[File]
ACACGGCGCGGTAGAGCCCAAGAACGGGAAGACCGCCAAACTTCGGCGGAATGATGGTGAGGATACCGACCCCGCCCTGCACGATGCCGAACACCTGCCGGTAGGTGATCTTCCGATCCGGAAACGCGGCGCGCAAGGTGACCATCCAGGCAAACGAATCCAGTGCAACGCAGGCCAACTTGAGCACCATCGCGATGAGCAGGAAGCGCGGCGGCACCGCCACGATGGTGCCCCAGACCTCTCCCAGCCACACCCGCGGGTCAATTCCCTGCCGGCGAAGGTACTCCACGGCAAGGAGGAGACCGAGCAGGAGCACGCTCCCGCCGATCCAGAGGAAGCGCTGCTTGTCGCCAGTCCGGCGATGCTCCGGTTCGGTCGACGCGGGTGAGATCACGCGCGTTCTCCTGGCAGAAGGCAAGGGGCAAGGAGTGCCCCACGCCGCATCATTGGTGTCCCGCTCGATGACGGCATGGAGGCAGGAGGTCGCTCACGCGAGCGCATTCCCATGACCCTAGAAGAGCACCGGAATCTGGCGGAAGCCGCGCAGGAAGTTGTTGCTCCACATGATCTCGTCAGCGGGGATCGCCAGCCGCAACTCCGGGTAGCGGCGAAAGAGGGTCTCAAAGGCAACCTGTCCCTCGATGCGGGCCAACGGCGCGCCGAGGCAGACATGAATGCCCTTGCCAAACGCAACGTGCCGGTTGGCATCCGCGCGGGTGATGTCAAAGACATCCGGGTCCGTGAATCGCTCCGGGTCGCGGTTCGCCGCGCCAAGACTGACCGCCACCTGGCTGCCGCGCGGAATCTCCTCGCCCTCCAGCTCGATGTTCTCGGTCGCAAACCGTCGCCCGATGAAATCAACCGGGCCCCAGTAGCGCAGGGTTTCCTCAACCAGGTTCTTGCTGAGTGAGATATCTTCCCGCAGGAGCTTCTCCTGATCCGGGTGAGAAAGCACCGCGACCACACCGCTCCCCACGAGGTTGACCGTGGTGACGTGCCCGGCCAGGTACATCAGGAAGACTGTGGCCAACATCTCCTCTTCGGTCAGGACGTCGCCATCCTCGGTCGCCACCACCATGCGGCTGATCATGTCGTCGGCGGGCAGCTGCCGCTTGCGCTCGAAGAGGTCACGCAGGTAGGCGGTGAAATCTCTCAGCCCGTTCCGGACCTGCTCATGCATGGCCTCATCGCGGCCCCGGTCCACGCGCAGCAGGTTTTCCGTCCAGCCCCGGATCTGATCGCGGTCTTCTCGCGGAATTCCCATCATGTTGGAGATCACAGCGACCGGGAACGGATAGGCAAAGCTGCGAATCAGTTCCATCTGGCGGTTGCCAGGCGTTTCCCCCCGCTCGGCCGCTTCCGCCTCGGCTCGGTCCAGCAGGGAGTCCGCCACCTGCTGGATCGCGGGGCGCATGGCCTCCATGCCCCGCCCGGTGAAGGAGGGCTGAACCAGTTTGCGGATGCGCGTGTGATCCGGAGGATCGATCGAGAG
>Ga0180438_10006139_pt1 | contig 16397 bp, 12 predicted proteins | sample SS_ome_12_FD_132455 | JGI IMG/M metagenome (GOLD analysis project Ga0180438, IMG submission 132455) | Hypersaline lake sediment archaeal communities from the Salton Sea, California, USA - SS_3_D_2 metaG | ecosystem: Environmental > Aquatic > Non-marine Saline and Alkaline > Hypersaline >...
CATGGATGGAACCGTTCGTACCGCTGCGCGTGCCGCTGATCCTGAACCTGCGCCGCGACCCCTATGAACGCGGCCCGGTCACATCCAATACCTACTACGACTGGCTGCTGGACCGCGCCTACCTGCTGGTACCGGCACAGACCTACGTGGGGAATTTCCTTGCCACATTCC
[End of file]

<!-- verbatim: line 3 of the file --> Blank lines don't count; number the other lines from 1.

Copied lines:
CATGGATGGAACCGTTCGTACCGCTGCGCGTGCCGCTGATCCTGAACCTGCGCCGCGACCCCTATGAACGCGGCCCGGTCACATCCAATACCTACTACGACTGGCTGCTGGACCGCGCCTACCTGCTGGTACCGGCACAGACCTACGTGGGGAATTTCCTTGCCACATTCC